U.S. District Judge Terry Doughty in Monroe, Louisiana, temporarily blocked the Centers for Medicare & Medicaid Services (CMS) from enforcing its vaccine mandate for healthcare workers until the court can resolve legal challenges.

Doughty’s ruling applied nationwide, except in 10 states where the CMS was already prevented from enforcing the rule due to a prior order from a federal judge in St. Louis.

Doughty said the CMS lacked the authority to issue a vaccine mandate that would require more than 2 million unvaccinated healthcare workers to get a coronavirus shot.

“There is no question that mandating a vaccine to 10.3 million healthcare workers is something that should be done by Congress, not a government agency,” wrote Doughty.

Separately, U.S. District Judge Gregory Van Tatenhove in Frankfort, Kentucky, blocked the administration from enforcing a regulation that new government contracts must include clauses requiring that contractors’ employees get vaccinated.

The contractor ruling applied in the three states that had filed the lawsuit, Kentucky, Ohio and Tennessee, one of at least 13 legal challenges nationwide against the regulation. It appears to be the first ruling against the contractor vaccine mandate.

The White House declined to comment.

The legal setbacks for President Joe Biden’s vaccine policy come as concerns that the Omicron coronavirus variant could trigger a new wave of infections and curtail travel and economic activity across the globe.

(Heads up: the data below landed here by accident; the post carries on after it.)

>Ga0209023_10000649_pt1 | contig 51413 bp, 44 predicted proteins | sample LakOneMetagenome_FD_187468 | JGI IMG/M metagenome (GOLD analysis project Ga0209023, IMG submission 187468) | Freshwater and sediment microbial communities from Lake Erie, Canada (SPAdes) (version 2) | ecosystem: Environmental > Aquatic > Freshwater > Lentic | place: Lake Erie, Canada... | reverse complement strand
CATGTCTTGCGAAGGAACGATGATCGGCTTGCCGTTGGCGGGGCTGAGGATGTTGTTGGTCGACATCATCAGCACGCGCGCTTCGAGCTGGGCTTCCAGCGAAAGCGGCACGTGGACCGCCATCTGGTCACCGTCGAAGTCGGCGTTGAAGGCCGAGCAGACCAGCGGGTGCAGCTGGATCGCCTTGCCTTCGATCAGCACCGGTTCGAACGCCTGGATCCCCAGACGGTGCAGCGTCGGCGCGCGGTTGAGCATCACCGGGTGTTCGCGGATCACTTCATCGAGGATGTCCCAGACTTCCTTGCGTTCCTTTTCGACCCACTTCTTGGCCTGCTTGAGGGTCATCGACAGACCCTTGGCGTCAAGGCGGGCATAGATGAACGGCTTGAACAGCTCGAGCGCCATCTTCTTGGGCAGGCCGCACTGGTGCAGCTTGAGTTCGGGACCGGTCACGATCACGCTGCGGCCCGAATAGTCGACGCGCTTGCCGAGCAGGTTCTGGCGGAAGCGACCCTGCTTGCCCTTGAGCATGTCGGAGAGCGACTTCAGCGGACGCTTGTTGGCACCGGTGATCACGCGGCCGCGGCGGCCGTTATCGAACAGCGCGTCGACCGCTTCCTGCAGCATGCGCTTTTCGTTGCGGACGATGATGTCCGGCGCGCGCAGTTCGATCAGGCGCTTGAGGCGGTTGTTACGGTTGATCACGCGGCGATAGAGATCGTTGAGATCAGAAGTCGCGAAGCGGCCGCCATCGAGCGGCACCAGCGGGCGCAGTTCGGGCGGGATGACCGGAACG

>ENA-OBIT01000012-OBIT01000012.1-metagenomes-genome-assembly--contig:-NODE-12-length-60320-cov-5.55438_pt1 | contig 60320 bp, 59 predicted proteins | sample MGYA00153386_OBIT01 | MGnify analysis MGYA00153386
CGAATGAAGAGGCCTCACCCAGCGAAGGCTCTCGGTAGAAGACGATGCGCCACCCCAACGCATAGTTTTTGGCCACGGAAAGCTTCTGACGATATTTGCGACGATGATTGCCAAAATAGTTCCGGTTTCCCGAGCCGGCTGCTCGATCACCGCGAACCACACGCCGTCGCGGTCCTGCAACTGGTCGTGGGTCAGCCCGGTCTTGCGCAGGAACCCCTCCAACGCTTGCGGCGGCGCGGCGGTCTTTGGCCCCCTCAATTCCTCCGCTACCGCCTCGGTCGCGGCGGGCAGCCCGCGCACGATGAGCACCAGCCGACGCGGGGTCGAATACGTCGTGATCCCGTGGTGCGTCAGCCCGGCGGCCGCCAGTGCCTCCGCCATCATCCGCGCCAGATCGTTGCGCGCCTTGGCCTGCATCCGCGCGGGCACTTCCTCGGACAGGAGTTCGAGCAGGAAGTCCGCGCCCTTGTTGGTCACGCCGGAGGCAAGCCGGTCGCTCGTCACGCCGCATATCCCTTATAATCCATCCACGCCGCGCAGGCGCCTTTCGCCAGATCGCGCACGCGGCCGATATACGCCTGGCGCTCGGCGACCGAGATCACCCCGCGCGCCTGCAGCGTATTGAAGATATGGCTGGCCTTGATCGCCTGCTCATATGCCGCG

Biden unveiled regulations in September to increase the U.S. adult vaccination rate beyond the current 71% as a way of fighting the pandemic, which has killed more than 750,000 Americans and weighed on the economy.

Republican state attorneys general, conservative groups and trade organizations have sued to stop the regulations.

Tuesday’s rulings add to a string of court losses for the Biden administration over its COVID-19 policies.

The most sweeping regulation, a workplace vaccine-or-testing mandate for businesses with at least 100 employees, was temporarily blocked by a federal appeals court in early November.

In August, the U.S. Supreme Court ended the administration’s pandemic-related federal moratorium on residential evictions.

(Reporting by Tom Hals in Wilmington, Delaware; Additional reporting by Nandita Bose in Washington; Editing by Jonathan Oatis and Peter Cooney)